Longtime Locals Talk Holiday Traditions

Longtime Locals Talk Holiday Traditions

A few Durhamites share their most beloved holiday memories

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Photo by Durham Herald-Sun, Courtesy North Carolina Collection, University of North Carolina at Chapel Hill Library
A view of the annual Durham Holiday Parade. Photo by Durham Herald-Sun, Courtesy North Carolina Collection, University of North Carolina at Chapel Hill Library

Floyd B. McKissick Jr.

N.C. State Senator

“My father, Floyd McKissick Sr., had an office at 213½ W. Main St.; he was the only African-American attorney to have an office on Main Street at the time. You could overlook the entire parade right from his office. There was lots of activity, lots of hustle and bustle, and beautiful Christmas decorations. This was approximately 1959-1966. And there were always vendors selling these balloons that you could blow up; they’d be about 6 to 8 inches in diameter, 3 feet long. The only time I ever saw them was Christmas.

My mother, Evelyn, started the Junior Mothers Club, and they had a tradition of adopting a family during the holiday season, and we also did it as a family. My mother took the lead in that.

Everybody in the families we adopted would receive toys and gifts, as well as meals on Christmas day – breakfast and a dinner. They were actually cooked and delivered; people in the club would deliver them.”

Arthur Rogers

Principal, Eno Ventures

“The Santa Train at the Museum of Life and Science was a huge deal for us. It’s the regular train, but it’s at night; you go halfway around the loop and Santa Claus is there in his little house, and he gives out candy. And when you head back, you see a red light in the woods and that’s Rudolph. And the kids think it’s all real. I did that with my sons, Henry and Edward, when they were around 4 to 8 years old, and they loved it, absolutely loved it.

Photo Courtesy Museum of Life and Science
The Santa Train at the Museum of Life and Science. Photo Courtesy Museum of Life and Science

I always went to the holiday parade. I liked it because it’s after Thanksgiving, so it’s actually a real Christmas parade. They had all kinds of crazy stuff: a trash truck, vans with crazy dancers – it was very lively. The last time they had it, there wasn’t much going on downtown; it was so quiet. But they’re bringing it back this year.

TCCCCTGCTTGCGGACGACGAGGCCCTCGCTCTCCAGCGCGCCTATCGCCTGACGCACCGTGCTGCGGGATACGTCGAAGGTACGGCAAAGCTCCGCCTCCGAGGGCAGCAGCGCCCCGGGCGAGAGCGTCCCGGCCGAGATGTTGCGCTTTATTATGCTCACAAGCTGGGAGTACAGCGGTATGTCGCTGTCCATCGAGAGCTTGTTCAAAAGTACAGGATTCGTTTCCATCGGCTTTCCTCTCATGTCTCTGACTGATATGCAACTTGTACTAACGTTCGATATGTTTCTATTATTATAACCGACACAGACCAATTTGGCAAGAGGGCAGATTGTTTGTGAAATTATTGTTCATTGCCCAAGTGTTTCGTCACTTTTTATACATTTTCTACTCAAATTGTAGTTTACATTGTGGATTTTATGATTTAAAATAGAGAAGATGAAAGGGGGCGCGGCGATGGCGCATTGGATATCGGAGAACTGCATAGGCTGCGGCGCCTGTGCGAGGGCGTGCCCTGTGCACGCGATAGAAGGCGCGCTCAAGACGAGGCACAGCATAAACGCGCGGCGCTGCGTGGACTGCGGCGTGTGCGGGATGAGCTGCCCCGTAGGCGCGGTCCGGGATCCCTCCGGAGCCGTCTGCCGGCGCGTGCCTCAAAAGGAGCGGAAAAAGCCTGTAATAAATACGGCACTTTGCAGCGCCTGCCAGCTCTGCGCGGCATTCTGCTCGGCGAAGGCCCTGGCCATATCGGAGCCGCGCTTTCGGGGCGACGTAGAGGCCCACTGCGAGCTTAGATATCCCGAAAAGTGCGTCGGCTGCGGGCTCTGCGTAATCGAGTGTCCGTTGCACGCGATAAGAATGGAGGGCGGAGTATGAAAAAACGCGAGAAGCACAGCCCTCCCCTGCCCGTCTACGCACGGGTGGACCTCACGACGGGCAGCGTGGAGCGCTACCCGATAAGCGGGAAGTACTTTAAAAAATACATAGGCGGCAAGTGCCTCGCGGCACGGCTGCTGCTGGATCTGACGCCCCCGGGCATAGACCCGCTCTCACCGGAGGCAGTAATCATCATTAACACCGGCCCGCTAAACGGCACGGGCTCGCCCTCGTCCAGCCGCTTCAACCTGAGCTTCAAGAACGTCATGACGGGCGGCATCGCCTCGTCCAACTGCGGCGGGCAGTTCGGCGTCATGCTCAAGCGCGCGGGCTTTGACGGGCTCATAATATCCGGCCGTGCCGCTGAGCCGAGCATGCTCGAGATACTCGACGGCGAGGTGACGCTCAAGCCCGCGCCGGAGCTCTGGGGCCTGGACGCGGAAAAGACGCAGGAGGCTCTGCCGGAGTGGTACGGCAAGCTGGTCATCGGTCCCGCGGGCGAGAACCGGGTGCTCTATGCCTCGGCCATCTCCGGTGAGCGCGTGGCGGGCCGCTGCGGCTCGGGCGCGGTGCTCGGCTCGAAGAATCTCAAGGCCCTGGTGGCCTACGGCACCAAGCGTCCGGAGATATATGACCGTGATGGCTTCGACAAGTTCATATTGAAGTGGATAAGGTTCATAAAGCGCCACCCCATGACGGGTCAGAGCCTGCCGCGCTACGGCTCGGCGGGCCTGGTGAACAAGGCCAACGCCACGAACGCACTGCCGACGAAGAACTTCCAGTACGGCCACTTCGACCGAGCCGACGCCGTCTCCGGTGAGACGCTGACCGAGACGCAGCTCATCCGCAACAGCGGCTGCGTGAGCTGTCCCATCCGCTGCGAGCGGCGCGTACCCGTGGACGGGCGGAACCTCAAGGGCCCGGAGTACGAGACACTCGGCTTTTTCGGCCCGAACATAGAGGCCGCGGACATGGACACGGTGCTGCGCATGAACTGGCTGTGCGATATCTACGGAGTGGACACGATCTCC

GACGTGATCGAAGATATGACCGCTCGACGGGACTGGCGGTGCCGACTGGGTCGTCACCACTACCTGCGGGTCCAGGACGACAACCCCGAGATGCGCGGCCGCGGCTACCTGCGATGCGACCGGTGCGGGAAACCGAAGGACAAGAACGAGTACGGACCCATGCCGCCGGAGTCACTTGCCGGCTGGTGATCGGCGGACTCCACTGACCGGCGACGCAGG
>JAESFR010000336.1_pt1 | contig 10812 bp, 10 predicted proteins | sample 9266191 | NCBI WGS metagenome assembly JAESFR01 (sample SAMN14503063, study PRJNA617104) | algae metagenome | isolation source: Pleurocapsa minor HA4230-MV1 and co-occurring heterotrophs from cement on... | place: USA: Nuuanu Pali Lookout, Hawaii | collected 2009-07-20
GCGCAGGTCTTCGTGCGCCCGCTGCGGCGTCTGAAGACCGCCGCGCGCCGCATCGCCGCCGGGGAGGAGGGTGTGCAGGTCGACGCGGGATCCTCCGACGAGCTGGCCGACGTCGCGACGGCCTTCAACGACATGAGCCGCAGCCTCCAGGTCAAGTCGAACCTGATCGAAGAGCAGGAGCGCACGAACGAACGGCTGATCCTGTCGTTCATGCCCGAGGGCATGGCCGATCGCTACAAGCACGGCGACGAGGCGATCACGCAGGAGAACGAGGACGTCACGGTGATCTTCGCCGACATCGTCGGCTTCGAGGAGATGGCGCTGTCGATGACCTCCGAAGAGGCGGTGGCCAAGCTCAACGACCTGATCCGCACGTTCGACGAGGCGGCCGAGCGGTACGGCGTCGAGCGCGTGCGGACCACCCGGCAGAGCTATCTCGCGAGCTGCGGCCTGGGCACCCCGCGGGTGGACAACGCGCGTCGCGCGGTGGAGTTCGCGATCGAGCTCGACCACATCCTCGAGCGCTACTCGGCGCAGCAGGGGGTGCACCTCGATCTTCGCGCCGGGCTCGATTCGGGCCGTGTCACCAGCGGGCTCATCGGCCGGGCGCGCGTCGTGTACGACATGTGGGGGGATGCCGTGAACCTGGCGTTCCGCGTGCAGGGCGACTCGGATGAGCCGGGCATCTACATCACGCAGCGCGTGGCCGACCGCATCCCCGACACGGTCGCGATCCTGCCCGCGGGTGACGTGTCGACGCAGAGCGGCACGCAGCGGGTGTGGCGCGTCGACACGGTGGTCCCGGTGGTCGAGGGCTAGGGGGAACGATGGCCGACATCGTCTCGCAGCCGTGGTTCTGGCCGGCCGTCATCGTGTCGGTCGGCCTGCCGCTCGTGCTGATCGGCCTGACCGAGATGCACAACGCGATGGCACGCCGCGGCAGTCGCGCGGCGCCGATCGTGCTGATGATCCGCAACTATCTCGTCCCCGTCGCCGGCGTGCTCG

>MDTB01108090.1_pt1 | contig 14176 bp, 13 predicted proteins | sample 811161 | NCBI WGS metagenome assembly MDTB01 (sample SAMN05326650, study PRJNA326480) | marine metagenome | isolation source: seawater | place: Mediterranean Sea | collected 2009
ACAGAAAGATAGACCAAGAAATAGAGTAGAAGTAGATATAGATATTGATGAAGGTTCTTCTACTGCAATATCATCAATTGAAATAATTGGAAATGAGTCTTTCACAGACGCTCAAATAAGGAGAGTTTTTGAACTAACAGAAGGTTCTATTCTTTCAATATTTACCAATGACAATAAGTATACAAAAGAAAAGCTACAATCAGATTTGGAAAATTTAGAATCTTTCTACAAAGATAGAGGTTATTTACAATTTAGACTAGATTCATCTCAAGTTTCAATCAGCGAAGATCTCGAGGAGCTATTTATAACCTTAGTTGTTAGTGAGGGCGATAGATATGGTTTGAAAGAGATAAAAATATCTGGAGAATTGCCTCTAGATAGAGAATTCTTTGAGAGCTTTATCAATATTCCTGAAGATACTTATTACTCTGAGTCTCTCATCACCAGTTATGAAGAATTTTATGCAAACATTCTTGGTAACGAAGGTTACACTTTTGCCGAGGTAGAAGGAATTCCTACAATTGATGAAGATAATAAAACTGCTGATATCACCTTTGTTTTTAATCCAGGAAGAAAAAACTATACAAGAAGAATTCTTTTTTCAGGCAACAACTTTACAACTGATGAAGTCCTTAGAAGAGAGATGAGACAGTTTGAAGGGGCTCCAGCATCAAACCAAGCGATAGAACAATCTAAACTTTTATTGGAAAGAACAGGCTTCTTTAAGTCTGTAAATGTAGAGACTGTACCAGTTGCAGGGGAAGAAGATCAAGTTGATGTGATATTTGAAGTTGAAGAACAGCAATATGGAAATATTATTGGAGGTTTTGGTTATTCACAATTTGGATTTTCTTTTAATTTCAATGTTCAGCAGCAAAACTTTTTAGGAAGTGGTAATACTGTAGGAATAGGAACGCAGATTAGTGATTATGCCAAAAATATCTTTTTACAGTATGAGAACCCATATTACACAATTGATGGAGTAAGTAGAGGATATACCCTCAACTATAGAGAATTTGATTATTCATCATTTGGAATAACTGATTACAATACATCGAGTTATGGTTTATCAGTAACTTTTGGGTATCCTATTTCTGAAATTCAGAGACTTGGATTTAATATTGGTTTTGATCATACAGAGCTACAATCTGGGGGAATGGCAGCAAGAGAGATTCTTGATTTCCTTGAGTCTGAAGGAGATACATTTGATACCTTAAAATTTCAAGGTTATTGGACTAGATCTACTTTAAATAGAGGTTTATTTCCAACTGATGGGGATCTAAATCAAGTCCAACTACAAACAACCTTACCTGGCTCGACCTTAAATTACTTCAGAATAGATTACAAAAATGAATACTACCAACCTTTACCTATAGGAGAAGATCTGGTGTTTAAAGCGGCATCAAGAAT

Another big Christmas tradition is a TROSA Christmas tree; we always get it from TROSA, [a comprehensive, long- term, residential substance abuse recovery program based in Durham]. We get them at the American Tobacco Campus (ATC), on the lot beside DPAC.

My son Edward’s favorite holiday tradition now – he’s 12 – is the tower lighting at ATC [when they put Christmas lights on the water tower. Last year, “The Sound of Music” was playing at DPAC and the players performed under the water tower. At the end, they light the tower and have fake snow [come down]. And then after that you walk across the street and they have Christmas trees that nonprofits decorate on that lot, and they light those up. It’s really nice.”

My son Edward’s favorite holiday tradition now – he’s 12 – is the tower lighting at American Tobacco Campus, [when] they put Christmas lights on the water tower.

A scene from American Tobacco’s annual Tower Lighting celebration. Photo Courtesy American Tobacco
A scene from American Tobacco’s annual Tower Lighting celebration. Photo Courtesy American Tobacco

Linda McGill

Owner, Jewelsmith

There was a store called Addison’s Playworld, and it was a great place to go for toys – it seemed huge.

“Close to Christmas, we would always go downtown, probably starting when my sister, Debbie, and I were around 6 years old and through our teens. My mother, Bobbie McGill, taught at E.K. Powe Elementary School, and she would be pretty done in after teaching third grade for the day. But she’d take us downtown and we’d go to Belk on Main Street, go to the girls’ department and check that out.